What are deferred tax liabilities
Deferred tax liabilities are the amounts of corporate taxes payables in future periods
In our previous article titled “difference between accounting and taxable profits”, we established that the difference between accounting and taxable profits could be of permanent and temporary nature.
Moreover, we discussed that temporary differences, which create lower taxable profits in the current period, occur due to taxable temporary differences and ultimately, it creates deferred tax liabilities.
Deferred tax liabilities are the amounts of corporate taxes payables in future periods, and this arises due to the following factors:
• Taxable revenue is lower than accounting revenue due to taxable temporary differences.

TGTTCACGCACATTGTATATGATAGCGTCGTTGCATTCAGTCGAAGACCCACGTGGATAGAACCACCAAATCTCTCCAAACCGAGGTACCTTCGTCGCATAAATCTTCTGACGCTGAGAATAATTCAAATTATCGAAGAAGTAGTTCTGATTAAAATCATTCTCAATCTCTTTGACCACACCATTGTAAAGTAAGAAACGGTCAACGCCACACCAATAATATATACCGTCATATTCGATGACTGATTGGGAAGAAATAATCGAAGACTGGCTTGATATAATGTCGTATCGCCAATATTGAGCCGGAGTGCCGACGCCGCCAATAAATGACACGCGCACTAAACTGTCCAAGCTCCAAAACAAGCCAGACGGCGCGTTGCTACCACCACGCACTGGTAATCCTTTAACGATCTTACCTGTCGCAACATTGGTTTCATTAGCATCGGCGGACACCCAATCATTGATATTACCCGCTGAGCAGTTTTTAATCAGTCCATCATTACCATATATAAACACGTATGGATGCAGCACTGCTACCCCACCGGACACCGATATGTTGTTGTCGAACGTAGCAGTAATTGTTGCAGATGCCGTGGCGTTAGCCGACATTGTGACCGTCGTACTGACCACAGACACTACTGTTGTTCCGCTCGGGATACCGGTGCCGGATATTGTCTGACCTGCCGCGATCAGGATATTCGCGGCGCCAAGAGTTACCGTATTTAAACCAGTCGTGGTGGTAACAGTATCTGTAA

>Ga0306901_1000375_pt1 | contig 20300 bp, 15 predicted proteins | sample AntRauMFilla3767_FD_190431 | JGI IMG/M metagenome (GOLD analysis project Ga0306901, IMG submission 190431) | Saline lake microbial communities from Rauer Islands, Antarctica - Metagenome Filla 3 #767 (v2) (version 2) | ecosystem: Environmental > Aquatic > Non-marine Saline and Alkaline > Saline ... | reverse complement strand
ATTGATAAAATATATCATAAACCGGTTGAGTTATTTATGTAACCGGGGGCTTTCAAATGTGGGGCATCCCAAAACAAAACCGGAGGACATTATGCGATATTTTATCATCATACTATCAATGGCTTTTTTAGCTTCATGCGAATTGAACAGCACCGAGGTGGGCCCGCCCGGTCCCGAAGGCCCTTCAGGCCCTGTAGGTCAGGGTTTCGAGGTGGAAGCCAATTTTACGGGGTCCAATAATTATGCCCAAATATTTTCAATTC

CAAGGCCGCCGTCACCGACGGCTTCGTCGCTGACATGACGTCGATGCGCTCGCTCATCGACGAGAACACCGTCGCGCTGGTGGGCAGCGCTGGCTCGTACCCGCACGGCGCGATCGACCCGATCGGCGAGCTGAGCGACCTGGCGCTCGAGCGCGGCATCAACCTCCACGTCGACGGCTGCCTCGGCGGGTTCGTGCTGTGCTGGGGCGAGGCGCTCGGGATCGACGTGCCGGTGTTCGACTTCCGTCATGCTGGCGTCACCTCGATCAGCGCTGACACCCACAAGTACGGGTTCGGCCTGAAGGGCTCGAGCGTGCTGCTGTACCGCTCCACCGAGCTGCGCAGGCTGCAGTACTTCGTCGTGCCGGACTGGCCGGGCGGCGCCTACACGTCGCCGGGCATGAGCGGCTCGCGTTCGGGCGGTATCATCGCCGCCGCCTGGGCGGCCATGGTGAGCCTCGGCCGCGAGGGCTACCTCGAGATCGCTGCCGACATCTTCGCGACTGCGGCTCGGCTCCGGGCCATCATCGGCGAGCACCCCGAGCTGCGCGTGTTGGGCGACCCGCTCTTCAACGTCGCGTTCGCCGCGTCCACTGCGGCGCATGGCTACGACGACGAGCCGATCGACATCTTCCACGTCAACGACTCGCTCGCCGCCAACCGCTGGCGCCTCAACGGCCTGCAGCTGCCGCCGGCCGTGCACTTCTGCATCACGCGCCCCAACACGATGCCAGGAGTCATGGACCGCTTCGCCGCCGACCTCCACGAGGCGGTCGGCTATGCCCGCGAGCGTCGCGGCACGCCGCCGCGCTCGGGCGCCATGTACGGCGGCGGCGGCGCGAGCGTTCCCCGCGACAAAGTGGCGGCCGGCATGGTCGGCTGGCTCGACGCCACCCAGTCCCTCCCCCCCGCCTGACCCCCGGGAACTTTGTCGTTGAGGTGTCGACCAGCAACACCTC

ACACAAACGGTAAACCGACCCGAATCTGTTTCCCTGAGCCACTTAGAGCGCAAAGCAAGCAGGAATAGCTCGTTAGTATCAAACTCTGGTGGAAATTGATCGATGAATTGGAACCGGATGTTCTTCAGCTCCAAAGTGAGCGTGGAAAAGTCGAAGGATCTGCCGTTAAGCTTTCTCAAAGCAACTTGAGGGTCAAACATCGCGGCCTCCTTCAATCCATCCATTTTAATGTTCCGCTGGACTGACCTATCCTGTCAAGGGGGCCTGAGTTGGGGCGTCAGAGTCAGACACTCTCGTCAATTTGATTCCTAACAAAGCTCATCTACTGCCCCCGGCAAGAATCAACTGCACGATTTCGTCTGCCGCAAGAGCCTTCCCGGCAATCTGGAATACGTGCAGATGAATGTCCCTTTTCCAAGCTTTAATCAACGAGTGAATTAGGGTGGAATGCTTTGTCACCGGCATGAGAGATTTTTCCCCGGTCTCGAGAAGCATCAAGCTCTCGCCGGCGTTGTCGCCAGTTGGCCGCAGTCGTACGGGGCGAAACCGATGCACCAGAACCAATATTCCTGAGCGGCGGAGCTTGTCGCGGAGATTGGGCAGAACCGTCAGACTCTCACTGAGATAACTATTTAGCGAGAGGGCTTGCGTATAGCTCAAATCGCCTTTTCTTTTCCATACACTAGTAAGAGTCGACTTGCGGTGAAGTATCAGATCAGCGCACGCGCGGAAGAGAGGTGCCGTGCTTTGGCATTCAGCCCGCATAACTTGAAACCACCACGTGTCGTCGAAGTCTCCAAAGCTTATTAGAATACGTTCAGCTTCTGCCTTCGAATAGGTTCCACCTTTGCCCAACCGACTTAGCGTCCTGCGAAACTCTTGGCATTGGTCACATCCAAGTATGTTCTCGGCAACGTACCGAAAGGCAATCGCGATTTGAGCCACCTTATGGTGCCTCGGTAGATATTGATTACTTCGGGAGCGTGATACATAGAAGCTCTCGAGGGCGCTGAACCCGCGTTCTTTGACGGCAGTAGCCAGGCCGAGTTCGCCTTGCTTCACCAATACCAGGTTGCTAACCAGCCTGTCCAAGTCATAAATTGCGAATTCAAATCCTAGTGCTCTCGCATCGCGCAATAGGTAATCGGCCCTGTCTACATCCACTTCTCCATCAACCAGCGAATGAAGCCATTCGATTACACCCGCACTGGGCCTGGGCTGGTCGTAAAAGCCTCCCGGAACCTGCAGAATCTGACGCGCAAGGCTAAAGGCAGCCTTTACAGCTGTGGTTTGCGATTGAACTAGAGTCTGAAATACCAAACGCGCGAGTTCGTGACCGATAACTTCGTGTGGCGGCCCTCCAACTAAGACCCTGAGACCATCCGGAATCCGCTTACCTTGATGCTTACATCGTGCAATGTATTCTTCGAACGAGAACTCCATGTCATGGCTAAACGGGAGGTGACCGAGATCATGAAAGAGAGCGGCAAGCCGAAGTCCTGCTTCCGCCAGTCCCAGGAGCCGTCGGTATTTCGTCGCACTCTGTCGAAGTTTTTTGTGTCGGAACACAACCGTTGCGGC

• Taxable expenses are higher than accounting expenses due to taxable temporary differences.
The tax authorities may allow businesses to pay tax on lessor income than the income booked in the statement of comprehensive income, which leads to lower taxable profits. Like interest of Dh50,000 on fixed-term deposits accrued by the A Ltd which will be received at the end of the deposit term of five years. Tax authorities will not consider this accrued interest as an income while calculating taxable profits of the current period, and the taxable temporary difference will arise due to this interest income.
In the cases where taxable expenses are higher than the accounting expenses, the typical examples are prepayments, like three years rent of Dh120,000 paid in advance. In the accounting books, it will be amortised over three years at the rate of Dh40,000 per year, while tax authorities in various jurisdictions may follow a cash basis and can ask the registered business to treat full rental payment of Dh120,000 as allowable tax expense in the first year. So, in the current period, taxable expenses would be higher by Dh80,000 due to prepaid rent.